"What is open source?"

Filed under
OSS

useopensource.blogspot: I was on the Novell campus a few weeks ago attending the Utah Open Source Conference. One of the days I went to the Novell cafeteria for lunch. While I was filling my plate with food, a young man next to me asked, "So do you work here?". I replied with "No, I'm here attending the open source conference." A few seconds later I was hit with a question that I was not prepared to answer.

Also: The Big List of Open Source Applications

Syndicate content

More in Tux Machines

These Are the Default Wallpapers of the Ubuntu 17.04 (Zesty Zapus) Linux Distro

Ubuntu member Nathan Haines is proud to inform Softpedia about the availability of the new community wallpapers for the upcoming Ubuntu 17.04 (Zesty Zapus) operating system. Ubuntu 17.04 just got its Final Beta release at the end of last week, and now that Final Freeze stage is approaching fast, it's time for us to have a look at the default wallpapers shipping with the final release, which have been contributed by various artists and photographers from all over the world. Read more

Samsung Galaxy Tab S3 Review: Finally, an Android tablet built with enterprise users in mind

Show me an Android tablet and I'll show you a device that has yet to live up to its full potential. Google's Play Store lacks a wide selection of apps that support a tablet's larger display, with most apps only expanding the phone interface, in turn looking horrible on the smaller screen. In addition to the lack of quality apps, Android tablets have lacked key accessories such as a keyboard. For the most part, Android tablets have been relegated to a device used to catch up on Netflix or to entertain kids with games. Read more

Ubuntu 17.04 inches closer to production

Ubuntu's final beta for version 17.04 has landed. Zesty Zapus covers Ubuntu desktop, server and cloud editions, Kubuntu, Lubuntu, Ubuntu Gnome, MATE, Studio and Xubuntu flavours. It's not a huge feature boost, but the release is using the Linux 4.10 kernel, useful if your iron runs Intel Kaby Lake or AMD Ryzen silicon. If configuring the Common UNIX Printing System (CUPS) is on your hate-list, there's good news: the release includes support for driverless printing. Read more Also: Getting Better Radeon Polaris Performance On Ubuntu 17.04 With Mesa 17.1, Linux 4.11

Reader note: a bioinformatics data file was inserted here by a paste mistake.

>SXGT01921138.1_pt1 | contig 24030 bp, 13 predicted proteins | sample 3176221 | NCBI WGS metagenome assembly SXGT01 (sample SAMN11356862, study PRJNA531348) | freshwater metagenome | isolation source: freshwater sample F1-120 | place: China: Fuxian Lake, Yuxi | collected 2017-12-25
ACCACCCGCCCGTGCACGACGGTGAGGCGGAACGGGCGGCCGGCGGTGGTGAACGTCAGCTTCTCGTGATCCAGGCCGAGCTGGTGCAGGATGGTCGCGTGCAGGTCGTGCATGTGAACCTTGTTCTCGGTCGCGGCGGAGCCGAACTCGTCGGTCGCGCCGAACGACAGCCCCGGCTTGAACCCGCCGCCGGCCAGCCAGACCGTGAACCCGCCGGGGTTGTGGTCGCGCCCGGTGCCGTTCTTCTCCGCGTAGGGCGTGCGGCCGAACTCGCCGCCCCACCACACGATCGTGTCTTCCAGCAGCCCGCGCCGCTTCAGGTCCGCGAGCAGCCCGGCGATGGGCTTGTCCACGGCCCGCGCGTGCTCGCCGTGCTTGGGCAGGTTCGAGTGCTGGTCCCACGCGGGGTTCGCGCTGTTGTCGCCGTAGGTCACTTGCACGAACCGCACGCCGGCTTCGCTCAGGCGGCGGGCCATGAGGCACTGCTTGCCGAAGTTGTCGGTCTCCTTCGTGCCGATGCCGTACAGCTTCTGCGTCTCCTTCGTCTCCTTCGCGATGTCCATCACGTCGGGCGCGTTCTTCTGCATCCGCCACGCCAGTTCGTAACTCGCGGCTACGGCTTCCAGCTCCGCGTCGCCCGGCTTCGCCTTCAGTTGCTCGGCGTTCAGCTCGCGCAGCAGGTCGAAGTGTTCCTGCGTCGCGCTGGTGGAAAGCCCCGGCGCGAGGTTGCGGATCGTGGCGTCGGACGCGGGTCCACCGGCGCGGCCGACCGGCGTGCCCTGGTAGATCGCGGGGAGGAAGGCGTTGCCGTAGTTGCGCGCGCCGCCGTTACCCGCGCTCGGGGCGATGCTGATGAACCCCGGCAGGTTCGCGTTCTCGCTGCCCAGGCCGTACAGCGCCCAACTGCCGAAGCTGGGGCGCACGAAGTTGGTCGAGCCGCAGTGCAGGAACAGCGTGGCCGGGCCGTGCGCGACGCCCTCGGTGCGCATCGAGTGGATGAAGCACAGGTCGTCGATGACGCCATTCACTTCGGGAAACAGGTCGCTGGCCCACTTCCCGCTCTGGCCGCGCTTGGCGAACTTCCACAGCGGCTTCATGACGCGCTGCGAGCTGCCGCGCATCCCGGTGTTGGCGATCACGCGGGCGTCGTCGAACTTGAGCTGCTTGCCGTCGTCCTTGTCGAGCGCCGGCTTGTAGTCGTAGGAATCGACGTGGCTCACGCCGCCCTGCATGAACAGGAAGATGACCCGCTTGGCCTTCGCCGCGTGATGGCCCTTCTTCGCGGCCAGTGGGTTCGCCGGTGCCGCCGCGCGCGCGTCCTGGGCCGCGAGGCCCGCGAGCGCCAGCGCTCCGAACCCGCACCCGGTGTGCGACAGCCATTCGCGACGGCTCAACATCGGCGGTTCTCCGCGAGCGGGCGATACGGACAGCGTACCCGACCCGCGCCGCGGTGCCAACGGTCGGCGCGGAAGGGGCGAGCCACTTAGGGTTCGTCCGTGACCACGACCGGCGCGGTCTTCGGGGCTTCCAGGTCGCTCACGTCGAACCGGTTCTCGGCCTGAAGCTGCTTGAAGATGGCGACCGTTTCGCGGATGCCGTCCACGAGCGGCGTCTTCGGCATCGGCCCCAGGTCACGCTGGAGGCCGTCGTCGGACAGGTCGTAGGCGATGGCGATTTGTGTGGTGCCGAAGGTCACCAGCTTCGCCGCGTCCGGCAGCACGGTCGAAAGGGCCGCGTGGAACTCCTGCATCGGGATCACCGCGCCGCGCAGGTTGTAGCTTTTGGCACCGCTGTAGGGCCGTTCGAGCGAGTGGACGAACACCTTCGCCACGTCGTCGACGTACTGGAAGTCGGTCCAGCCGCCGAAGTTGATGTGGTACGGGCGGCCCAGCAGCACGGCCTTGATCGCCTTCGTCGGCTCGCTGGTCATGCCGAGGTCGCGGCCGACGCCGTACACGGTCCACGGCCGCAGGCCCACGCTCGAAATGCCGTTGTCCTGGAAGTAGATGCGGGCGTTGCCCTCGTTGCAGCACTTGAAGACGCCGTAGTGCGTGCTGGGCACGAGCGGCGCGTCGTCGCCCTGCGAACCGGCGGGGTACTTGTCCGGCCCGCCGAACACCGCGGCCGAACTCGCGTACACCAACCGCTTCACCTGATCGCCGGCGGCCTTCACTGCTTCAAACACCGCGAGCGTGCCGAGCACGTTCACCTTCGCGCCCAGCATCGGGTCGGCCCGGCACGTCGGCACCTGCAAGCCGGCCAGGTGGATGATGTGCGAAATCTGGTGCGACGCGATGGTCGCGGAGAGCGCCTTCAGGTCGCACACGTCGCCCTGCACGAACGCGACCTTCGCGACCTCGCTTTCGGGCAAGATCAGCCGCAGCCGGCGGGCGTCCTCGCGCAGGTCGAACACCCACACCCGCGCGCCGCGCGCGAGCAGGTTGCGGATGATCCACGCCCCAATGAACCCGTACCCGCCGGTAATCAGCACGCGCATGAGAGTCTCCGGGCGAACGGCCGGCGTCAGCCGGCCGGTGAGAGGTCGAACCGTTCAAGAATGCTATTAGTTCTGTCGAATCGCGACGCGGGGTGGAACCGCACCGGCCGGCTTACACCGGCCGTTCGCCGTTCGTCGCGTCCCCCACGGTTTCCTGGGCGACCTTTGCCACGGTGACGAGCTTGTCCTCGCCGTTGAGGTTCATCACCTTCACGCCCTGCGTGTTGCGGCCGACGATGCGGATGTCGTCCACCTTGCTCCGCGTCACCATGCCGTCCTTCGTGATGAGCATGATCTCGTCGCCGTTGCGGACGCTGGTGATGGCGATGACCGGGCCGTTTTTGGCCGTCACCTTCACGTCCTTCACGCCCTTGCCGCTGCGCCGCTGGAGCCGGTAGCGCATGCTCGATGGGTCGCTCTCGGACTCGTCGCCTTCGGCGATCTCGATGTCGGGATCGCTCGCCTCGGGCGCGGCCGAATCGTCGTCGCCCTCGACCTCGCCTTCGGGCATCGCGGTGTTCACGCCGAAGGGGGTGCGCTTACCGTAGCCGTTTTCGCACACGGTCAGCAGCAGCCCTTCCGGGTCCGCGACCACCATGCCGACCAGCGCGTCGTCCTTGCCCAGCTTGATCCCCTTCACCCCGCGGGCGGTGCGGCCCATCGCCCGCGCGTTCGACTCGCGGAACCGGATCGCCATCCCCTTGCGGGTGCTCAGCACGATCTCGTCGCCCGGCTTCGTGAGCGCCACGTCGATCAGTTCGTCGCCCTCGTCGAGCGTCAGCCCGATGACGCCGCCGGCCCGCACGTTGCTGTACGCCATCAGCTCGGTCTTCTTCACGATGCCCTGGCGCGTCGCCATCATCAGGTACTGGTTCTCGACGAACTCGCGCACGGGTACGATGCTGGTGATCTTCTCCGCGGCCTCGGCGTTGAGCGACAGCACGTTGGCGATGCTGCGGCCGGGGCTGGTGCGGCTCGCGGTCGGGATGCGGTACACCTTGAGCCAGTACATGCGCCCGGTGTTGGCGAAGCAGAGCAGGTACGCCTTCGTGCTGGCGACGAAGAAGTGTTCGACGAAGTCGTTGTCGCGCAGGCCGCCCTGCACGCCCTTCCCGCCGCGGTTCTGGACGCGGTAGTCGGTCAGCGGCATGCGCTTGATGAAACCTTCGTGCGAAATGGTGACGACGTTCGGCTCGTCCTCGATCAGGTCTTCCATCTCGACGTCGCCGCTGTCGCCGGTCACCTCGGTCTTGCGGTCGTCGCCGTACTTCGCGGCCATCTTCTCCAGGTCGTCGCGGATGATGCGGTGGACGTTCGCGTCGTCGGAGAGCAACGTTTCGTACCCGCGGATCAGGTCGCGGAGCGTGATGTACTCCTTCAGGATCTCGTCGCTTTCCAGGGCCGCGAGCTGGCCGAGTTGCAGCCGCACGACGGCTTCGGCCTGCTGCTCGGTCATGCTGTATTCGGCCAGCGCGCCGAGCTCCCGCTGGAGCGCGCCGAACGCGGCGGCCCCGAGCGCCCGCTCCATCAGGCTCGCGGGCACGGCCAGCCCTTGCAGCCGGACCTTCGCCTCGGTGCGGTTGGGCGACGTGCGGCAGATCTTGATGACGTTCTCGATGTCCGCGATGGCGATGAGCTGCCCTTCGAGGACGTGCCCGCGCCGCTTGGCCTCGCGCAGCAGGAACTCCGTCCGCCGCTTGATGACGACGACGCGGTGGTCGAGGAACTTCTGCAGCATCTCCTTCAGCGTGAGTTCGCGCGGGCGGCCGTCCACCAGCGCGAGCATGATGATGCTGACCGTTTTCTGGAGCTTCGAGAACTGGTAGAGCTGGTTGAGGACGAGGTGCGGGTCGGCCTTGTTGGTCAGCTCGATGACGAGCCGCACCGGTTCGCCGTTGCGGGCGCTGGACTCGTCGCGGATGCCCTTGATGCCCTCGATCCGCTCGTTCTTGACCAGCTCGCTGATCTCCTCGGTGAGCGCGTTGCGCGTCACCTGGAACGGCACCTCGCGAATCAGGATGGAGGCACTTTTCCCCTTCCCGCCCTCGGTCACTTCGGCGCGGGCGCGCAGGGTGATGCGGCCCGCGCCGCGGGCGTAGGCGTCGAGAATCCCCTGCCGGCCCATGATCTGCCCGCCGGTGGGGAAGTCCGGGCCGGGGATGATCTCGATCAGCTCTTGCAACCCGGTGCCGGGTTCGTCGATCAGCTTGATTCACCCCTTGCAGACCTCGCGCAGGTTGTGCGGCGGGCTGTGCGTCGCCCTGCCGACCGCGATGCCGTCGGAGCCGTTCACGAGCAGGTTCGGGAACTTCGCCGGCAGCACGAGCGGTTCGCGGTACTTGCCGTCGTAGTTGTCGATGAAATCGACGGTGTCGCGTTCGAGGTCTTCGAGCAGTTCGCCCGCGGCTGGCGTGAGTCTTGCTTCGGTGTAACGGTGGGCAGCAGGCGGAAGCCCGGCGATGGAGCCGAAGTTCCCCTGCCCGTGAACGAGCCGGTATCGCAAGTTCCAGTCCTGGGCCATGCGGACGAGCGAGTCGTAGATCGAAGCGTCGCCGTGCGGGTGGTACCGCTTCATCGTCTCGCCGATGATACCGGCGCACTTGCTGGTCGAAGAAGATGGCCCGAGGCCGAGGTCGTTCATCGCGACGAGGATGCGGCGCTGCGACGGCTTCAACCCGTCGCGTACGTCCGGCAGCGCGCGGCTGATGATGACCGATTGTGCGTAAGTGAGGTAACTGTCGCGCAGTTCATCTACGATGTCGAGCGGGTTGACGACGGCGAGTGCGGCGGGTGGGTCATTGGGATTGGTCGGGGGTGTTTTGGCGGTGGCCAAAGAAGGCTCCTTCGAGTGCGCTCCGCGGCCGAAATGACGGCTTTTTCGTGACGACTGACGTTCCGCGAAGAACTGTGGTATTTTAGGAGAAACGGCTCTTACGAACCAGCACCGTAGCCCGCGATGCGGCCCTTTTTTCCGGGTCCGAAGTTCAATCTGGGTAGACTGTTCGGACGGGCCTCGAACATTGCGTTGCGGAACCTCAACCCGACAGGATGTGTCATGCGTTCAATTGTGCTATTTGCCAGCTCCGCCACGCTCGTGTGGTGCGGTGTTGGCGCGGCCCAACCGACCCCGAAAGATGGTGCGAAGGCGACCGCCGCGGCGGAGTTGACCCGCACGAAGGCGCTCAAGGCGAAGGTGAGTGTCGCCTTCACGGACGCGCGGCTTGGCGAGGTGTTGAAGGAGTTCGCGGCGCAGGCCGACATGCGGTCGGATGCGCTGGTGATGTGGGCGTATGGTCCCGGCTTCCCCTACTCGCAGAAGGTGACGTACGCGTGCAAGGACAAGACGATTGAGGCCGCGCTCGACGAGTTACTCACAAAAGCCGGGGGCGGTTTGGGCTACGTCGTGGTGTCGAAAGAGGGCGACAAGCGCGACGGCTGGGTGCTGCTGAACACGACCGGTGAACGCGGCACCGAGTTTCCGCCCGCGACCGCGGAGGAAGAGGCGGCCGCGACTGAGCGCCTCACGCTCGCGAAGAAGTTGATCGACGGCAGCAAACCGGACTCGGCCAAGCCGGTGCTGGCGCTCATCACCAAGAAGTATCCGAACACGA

Linux 4.11 RC4

  • Linux 4.11-rc4
    So last week, I said that I was hoping that rc3 was the point where we'd start to shrink the rc's, and yes, rc4 is smaller than rc3. By a tiny tiny smidgen. It does touch a few more files, but it has a couple fewer commits, and fewer lines changed overall. But on the whole the two are almost identical in size. Which isn't actually all that bad, considering that rc4 has both a networking merge and the usual driver suspects from Greg, _and_ some drm fixes - and those tend to be the big areas. So on the whole things look fine. There's changes all over, and in mostly the usual proportions. Some core kernel code shows up in the diffstat slightly more than it usually does - we had an audit fix and a bpf hashmap fix, but on the whole it all looks very regular: mostly drivers, networking, arch fixes and some filesystem noise. Shortlog appended as usual for people who want to skim the details. Go out and test, Linus
  • Linus Torvalds Announces the Fourth Release Candidate of the Linux 4.11 Kernel
    As expected, Linus Torvalds made his regular Sunday announcement to inform us about the availability of the fourth Release Candidate (RC) development release of the upcoming Linux 4.11 kernel. Coming one week after the third Release Candidate, Linux 4.11 RC4 appears to be just a bit smaller than the previous build, updating the networking stack and many of the supported drivers to be on par with what was changed earlier this week in the stable Linux kernel branches.
  • Linux 4.11-rc4 Kernel Released
    Linus Torvalds has announced the Linux 4.11-rc4 kernel this evening.